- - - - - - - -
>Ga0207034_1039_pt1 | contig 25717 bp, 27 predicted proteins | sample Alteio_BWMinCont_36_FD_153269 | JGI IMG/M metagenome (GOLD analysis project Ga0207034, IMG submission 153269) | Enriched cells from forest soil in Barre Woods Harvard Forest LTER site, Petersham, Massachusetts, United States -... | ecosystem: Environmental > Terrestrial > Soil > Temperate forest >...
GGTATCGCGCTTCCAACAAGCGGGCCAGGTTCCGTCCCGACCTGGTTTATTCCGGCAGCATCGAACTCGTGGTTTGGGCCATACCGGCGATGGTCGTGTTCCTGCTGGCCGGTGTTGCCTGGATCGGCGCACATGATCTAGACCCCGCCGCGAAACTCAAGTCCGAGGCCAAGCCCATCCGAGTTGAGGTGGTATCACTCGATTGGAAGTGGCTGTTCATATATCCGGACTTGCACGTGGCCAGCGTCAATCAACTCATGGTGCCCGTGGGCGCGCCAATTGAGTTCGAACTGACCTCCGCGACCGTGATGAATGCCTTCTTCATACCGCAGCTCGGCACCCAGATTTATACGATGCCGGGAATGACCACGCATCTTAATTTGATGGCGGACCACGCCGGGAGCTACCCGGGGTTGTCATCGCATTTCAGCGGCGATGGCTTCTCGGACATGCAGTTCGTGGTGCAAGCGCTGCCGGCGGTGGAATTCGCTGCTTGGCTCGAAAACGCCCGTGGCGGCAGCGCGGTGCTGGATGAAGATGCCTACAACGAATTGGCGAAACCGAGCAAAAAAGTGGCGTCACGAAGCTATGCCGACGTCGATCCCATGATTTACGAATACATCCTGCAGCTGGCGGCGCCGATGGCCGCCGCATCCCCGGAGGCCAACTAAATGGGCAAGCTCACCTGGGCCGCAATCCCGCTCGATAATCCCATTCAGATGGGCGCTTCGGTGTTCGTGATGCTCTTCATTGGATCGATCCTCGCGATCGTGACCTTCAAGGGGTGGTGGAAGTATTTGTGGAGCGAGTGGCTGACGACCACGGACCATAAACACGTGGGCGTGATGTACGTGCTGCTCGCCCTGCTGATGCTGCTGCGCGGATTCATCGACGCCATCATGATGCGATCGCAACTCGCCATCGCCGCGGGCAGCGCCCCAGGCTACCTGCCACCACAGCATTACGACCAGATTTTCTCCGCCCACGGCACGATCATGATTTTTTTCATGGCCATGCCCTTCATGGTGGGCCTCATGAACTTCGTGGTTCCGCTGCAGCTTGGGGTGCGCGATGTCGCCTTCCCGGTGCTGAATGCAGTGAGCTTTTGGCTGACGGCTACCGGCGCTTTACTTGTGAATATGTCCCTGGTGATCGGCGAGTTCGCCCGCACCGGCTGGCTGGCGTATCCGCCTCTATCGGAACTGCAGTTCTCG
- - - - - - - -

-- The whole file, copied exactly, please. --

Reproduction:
>Ga0207034_1039_pt1 | contig 25717 bp, 27 predicted proteins | sample Alteio_BWMinCont_36_FD_153269 | JGI IMG/M metagenome (GOLD analysis project Ga0207034, IMG submission 153269) | Enriched cells from forest soil in Barre Woods Harvard Forest LTER site, Petersham, Massachusetts, United States -... | ecosystem: Environmental > Terrestrial > Soil > Temperate forest >...
GGTATCGCGCTTCCAACAAGCGGGCCAGGTTCCGTCCCGACCTGGTTTATTCCGGCAGCATCGAACTCGTGGTTTGGGCCATACCGGCGATGGTCGTGTTCCTGCTGGCCGGTGTTGCCTGGATCGGCGCACATGATCTAGACCCCGCCGCGAAACTCAAGTCCGAGGCCAAGCCCATCCGAGTTGAGGTGGTATCACTCGATTGGAAGTGGCTGTTCATATATCCGGACTTGCACGTGGCCAGCGTCAATCAACTCATGGTGCCCGTGGGCGCGCCAATTGAGTTCGAACTGACCTCCGCGACCGTGATGAATGCCTTCTTCATACCGCAGCTCGGCACCCAGATTTATACGATGCCGGGAATGACCACGCATCTTAATTTGATGGCGGACCACGCCGGGAGCTACCCGGGGTTGTCATCGCATTTCAGCGGCGATGGCTTCTCGGACATGCAGTTCGTGGTGCAAGCGCTGCCGGCGGTGGAATTCGCTGCTTGGCTCGAAAACGCCCGTGGCGGCAGCGCGGTGCTGGATGAAGATGCCTACAACGAATTGGCGAAACCGAGCAAAAAAGTGGCGTCACGAAGCTATGCCGACGTCGATCCCATGATTTACGAATACATCCTGCAGCTGGCGGCGCCGATGGCCGCCGCATCCCCGGAGGCCAACTAAATGGGCAAGCTCACCTGGGCCGCAATCCCGCTCGATAATCCCATTCAGATGGGCGCTTCGGTGTTCGTGATGCTCTTCATTGGATCGATCCTCGCGATCGTGACCTTCAAGGGGTGGTGGAAGTATTTGTGGAGCGAGTGGCTGACGACCACGGACCATAAACACGTGGGCGTGATGTACGTGCTGCTCGCCCTGCTGATGCTGCTGCGCGGATTCATCGACGCCATCATGATGCGATCGCAACTCGCCATCGCCGCGGGCAGCGCCCCAGGCTACCTGCCACCACAGCATTACGACCAGATTTTCTCCGCCCACGGCACGATCATGATTTTTTTCATGGCCATGCCCTTCATGGTGGGCCTCATGAACTTCGTGGTTCCGCTGCAGCTTGGGGTGCGCGATGTCGCCTTCCCGGTGCTGAATGCAGTGAGCTTTTGGCTGACGGCTACCGGCGCTTTACTTGTGAATATGTCCCTGGTGATCGGCGAGTTCGCCCGCACCGGCTGGCTGGCGTATCCGCCTCTATCGGAACTGCAGTTCTCG